by Gracie Linden
Nancy Baker Cahill’s Manifesto No. 9 (2016) [Fig. 2] shows two graphite explosions side by side. Like two supernovas, the drawing pulsates with energy, the grey lines radiating violently outwards. Cahill investigates the corporeal, and when seen next to other works that represent the abstracted body, Manifesto No. 9 becomes bodily, morphing into two orifices or wounds. Simultaneously suggestive of pain and nurture, the distorted forms may not be obviously recognizable as human, but they are biological. Two of her most recent series of works, the SURDS drawings and MANIFESTO (SMALL DRAWINGS), reduce the body to its purest form and expression. By doing so, the drawings capture the distinct forces that act on the body, and the ways it can be restricted and contained to both protect and harm.
Cahill has always been drawn to narratives concerning such themes as chaos, resistance, and destruction with the hope of finding threads of optimism and empathy. She finds inspiration in an array of sources such as Dante’s The Inferno, choreographer Pina Bausch, fashion designer Alexander McQueen, and artists Egon Schiele and Louise Bourgeois. Although diverse and wide-reaching, these are artists linked by a desire to work with and investigate the body. As such, perhaps the starting point for understanding Cahill’s works can be found not with the artist herself but rather in Maggie Nelson’s The Argonauts (2015) which traces Nelson’s romance with Harry Dodge and the growth of their family (and strongly influenced Cahill). Nelson, a political queer, becomes pregnant at the same time that Dodge begins taking testosterone. The Argonauts repeatedly questions ideas of permanence, stability, ambiguity and ambivalence, particularly in relation to the body. Nelson closely examines both her own, and Harry’s, physical transformations, talking about “2011, the summer of our changing bodies. Me, four months pregnant, you six months on T”; how pregnancy adds a space that didn’t exist before; how Harry lived between genders and between bodies.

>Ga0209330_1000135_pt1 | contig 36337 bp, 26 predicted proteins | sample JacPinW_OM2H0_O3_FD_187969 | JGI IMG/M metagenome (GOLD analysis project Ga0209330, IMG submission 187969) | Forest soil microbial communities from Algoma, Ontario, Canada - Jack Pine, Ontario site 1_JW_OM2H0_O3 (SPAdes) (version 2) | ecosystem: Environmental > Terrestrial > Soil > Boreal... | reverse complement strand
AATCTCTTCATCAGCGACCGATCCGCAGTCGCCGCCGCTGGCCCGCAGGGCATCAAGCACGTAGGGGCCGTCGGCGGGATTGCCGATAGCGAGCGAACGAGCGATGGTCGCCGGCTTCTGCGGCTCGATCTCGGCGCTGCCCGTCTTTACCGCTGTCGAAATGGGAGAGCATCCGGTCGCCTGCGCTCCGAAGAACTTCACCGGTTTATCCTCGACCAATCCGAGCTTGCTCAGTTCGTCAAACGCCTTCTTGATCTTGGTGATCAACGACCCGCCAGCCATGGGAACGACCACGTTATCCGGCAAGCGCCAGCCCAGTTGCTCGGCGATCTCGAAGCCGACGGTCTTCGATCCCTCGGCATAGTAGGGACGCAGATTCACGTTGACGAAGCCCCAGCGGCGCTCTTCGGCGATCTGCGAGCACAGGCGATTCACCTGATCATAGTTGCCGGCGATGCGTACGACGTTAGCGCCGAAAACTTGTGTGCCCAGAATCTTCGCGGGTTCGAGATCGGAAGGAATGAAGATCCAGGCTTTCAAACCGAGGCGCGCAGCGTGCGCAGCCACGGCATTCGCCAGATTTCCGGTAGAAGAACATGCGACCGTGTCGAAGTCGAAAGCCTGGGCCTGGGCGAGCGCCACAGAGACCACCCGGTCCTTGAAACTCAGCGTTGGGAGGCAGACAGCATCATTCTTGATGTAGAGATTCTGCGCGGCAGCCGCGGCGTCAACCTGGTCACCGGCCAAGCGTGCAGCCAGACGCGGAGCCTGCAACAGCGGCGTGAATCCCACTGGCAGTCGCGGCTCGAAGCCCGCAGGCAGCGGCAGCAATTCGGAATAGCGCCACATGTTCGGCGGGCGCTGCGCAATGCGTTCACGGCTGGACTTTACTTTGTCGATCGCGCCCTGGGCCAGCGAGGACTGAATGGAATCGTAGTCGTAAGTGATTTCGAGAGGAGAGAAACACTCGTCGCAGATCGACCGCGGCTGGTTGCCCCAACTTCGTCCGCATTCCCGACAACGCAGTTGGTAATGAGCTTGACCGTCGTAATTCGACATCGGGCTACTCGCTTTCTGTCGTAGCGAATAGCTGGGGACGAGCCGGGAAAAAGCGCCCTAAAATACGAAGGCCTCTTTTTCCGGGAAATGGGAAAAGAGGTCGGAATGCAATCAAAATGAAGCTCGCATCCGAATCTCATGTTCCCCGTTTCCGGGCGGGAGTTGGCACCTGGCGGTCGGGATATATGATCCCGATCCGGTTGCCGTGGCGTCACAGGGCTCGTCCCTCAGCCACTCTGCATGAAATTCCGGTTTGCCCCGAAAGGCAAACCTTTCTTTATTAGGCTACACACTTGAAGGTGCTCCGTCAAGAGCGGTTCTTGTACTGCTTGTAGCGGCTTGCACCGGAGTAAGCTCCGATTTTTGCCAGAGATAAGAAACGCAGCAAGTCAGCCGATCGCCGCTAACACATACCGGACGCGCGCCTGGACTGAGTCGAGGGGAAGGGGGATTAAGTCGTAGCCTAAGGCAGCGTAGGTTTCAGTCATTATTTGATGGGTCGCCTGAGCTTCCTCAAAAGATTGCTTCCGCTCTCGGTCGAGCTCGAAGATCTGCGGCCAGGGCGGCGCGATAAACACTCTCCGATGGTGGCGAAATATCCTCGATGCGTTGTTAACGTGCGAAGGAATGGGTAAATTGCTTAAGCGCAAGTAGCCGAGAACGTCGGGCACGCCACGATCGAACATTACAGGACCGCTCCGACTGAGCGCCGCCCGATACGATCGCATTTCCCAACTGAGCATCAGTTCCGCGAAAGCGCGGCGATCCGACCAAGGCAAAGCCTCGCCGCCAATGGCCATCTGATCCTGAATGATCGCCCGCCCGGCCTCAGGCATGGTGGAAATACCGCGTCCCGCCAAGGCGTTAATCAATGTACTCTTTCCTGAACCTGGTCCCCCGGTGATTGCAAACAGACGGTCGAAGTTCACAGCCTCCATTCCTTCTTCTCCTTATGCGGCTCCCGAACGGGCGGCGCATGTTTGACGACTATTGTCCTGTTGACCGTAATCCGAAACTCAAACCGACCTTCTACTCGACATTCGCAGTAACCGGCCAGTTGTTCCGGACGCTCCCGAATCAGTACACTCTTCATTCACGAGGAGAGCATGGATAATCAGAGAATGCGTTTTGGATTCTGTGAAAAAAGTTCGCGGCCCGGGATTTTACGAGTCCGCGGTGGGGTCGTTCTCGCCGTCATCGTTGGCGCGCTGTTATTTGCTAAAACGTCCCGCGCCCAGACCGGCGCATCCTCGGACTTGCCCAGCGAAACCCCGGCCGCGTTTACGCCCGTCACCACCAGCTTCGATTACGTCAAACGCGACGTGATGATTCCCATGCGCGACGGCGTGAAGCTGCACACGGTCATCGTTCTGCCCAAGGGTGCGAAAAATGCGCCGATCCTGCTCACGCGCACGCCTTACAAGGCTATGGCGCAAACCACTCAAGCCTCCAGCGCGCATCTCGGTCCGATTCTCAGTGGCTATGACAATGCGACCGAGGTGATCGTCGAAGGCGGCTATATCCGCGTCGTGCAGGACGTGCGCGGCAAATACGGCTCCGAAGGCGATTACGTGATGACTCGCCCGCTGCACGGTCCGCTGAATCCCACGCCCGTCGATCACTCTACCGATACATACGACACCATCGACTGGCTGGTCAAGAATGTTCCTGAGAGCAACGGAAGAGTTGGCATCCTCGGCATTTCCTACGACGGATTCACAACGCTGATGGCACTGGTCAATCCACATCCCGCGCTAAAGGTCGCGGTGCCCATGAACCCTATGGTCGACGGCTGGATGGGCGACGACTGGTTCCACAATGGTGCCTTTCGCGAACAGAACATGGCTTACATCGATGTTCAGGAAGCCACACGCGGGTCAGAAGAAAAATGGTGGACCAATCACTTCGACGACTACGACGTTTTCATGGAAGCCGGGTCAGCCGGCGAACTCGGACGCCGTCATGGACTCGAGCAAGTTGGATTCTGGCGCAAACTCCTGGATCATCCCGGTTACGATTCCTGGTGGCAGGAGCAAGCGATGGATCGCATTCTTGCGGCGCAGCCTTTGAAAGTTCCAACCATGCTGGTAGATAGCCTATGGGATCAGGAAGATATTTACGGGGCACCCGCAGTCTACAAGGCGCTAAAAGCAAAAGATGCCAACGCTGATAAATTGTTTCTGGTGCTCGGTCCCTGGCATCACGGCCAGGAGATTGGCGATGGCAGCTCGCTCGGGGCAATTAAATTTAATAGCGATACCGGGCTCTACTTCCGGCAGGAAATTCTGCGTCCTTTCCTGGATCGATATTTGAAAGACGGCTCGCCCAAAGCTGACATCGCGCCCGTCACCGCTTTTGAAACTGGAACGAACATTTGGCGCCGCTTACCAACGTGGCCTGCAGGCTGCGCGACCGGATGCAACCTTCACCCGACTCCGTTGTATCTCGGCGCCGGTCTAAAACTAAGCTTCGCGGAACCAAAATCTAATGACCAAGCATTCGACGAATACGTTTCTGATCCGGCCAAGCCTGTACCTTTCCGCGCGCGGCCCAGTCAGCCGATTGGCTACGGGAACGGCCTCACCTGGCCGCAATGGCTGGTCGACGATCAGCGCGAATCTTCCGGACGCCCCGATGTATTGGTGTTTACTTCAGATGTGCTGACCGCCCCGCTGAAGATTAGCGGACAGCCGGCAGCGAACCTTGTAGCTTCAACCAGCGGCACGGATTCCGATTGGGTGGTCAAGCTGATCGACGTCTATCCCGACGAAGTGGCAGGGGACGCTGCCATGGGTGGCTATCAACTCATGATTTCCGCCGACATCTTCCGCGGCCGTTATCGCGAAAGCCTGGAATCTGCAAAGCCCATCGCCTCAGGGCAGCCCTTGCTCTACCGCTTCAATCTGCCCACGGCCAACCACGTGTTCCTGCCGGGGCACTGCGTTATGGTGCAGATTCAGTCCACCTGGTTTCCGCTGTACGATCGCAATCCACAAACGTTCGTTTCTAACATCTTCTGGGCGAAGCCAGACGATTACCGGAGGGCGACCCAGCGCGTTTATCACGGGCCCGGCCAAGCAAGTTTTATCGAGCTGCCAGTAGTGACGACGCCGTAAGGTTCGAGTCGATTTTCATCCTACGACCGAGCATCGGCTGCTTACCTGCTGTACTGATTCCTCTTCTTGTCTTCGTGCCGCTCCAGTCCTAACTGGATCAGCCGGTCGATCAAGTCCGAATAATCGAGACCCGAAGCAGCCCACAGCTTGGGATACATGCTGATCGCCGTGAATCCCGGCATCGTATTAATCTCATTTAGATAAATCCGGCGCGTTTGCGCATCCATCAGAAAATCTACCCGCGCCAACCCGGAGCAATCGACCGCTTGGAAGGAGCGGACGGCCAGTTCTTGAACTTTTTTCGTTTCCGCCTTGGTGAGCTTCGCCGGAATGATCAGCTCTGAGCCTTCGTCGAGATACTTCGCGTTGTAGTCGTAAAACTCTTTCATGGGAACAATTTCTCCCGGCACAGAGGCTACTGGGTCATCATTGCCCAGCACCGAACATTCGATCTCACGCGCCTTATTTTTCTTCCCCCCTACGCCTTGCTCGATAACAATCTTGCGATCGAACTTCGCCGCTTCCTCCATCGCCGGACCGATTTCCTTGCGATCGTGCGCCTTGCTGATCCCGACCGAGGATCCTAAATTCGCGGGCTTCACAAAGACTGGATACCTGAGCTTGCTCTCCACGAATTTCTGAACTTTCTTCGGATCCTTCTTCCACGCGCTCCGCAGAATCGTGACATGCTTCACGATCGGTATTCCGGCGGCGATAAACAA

Cahill’s drawings deal in this same uncertainty, in the space of queer politics where the binaries of male/female, pain/pleasure and nurture/neglect can be challenged and upended. She sees the body as “a complicated abstraction” and one that is never fixed. Like Nelson, Cahill’s SURD series looks at chaos and impermanence. Consider Surd 12 (2016): This graphite drawing shows a twisting rope-like knot that can be anthropomorphized. The form is neither masculine nor feminine, but it feels entirely like a body nonetheless. In one direction, it has what could be a protruding, pregnant-like belly—a “capacious” space. From the other, it looks entirely muscular, leaping with boundless energy, which resists being captured in a state of constancy.
Cahill explains that the SURD drawings are her attempt to “dissect notions of power moving over and through the body.” Her conceptualization of a surd—a concept used in both mathematics and phonetics—is rooted in Susan J. Brison’s definition as found in Aftermath: Violence and Remaking of the Self (2003). Brison used a surd as a metaphor for chaos and disruption; something that extinguishes coherence in what was otherwise an orderly, predictable sequence. Brison explains that the surd makes it “impossible to carry on with the series” or life as it was. Cahill herself has long been interested in trauma, stemming from a fascination with narratives that are shaped through resistance and struggle. Brison’s book, for Cahill, is an attempt to clarify suffering, a quest which has no clear answer.
All of the SURD works are punctured by grid-like patters of small circles of varying sizes filled in with colored flat discs or mounted in relief on the surface—the surds themselves. The pairing of the measured geometric grid with the organic bodily shapes accentuates a sense of tension within the works, expressed most directly through the visual tautness of the twisted forms. If the surds represent that force which disrupts order, or as the artist declares, “power moving over and through the body,” is it not also possible to see their orderly arrangement as offering the means to restore order and coherence through healing? For instance, Surd 16 (2016) [Fig. 3] underscores the difficulties in identifying what component is meant to evoke rationality.